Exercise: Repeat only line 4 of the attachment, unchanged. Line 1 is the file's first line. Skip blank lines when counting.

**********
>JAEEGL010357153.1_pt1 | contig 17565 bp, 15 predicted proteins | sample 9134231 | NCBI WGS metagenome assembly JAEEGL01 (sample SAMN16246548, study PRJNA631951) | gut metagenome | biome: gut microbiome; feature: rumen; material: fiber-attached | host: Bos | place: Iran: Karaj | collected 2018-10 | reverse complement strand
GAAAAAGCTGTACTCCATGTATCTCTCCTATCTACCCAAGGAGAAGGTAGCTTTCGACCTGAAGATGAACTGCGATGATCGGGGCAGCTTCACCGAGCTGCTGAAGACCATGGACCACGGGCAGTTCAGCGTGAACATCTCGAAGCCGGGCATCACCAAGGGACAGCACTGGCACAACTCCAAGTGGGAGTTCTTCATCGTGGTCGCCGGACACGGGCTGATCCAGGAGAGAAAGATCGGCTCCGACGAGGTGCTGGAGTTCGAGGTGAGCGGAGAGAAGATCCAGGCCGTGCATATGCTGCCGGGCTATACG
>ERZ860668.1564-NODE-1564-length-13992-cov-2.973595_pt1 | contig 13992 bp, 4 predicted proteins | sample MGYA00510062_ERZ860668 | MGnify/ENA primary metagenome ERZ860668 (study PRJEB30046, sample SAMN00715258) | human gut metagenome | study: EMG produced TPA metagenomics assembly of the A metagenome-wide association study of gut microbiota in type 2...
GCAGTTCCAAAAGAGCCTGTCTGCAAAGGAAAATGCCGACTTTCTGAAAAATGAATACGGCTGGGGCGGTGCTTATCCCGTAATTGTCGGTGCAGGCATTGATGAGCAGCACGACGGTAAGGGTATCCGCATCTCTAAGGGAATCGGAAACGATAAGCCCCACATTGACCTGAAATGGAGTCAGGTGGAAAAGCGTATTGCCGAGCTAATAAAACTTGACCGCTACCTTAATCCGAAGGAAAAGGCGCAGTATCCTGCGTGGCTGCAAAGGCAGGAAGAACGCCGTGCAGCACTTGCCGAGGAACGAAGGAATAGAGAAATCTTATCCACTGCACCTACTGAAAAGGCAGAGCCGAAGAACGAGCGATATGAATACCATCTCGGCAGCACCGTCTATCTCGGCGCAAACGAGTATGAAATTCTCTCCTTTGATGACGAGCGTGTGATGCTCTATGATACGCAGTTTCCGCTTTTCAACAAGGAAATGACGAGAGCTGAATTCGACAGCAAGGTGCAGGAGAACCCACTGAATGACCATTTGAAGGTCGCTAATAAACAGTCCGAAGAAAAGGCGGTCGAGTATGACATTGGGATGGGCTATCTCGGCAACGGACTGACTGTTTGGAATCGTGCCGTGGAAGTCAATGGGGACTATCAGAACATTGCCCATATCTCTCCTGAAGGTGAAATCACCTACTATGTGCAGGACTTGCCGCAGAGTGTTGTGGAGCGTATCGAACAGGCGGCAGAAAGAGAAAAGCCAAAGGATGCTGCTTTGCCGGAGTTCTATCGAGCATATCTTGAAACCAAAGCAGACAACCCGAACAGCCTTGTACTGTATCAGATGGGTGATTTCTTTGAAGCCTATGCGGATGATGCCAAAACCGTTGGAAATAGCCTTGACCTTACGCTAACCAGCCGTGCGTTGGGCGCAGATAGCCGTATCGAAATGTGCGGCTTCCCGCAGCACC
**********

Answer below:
GCAGTTCCAAAAGAGCCTGTCTGCAAAGGAAAATGCCGACTTTCTGAAAAATGAATACGGCTGGGGCGGTGCTTATCCCGTAATTGTCGGTGCAGGCATTGATGAGCAGCACGACGGTAAGGGTATCCGCATCTCTAAGGGAATCGGAAACGATAAGCCCCACATTGACCTGAAATGGAGTCAGGTGGAAAAGCGTATTGCCGAGCTAATAAAACTTGACCGCTACCTTAATCCGAAGGAAAAGGCGCAGTATCCTGCGTGGCTGCAAAGGCAGGAAGAACGCCGTGCAGCACTTGCCGAGGAACGAAGGAATAGAGAAATCTTATCCACTGCACCTACTGAAAAGGCAGAGCCGAAGAACGAGCGATATGAATACCATCTCGGCAGCACCGTCTATCTCGGCGCAAACGAGTATGAAATTCTCTCCTTTGATGACGAGCGTGTGATGCTCTATGATACGCAGTTTCCGCTTTTCAACAAGGAAATGACGAGAGCTGAATTCGACAGCAAGGTGCAGGAGAACCCACTGAATGACCATTTGAAGGTCGCTAATAAACAGTCCGAAGAAAAGGCGGTCGAGTATGACATTGGGATGGGCTATCTCGGCAACGGACTGACTGTTTGGAATCGTGCCGTGGAAGTCAATGGGGACTATCAGAACATTGCCCATATCTCTCCTGAAGGTGAAATCACCTACTATGTGCAGGACTTGCCGCAGAGTGTTGTGGAGCGTATCGAACAGGCGGCAGAAAGAGAAAAGCCAAAGGATGCTGCTTTGCCGGAGTTCTATCGAGCATATCTTGAAACCAAAGCAGACAACCCGAACAGCCTTGTACTGTATCAGATGGGTGATTTCTTTGAAGCCTATGCGGATGATGCCAAAACCGTTGGAAATAGCCTTGACCTTACGCTAACCAGCCGTGCGTTGGGCGCAGATAGCCGTATCGAAATGTGCGGCTTCCCGCAGCACC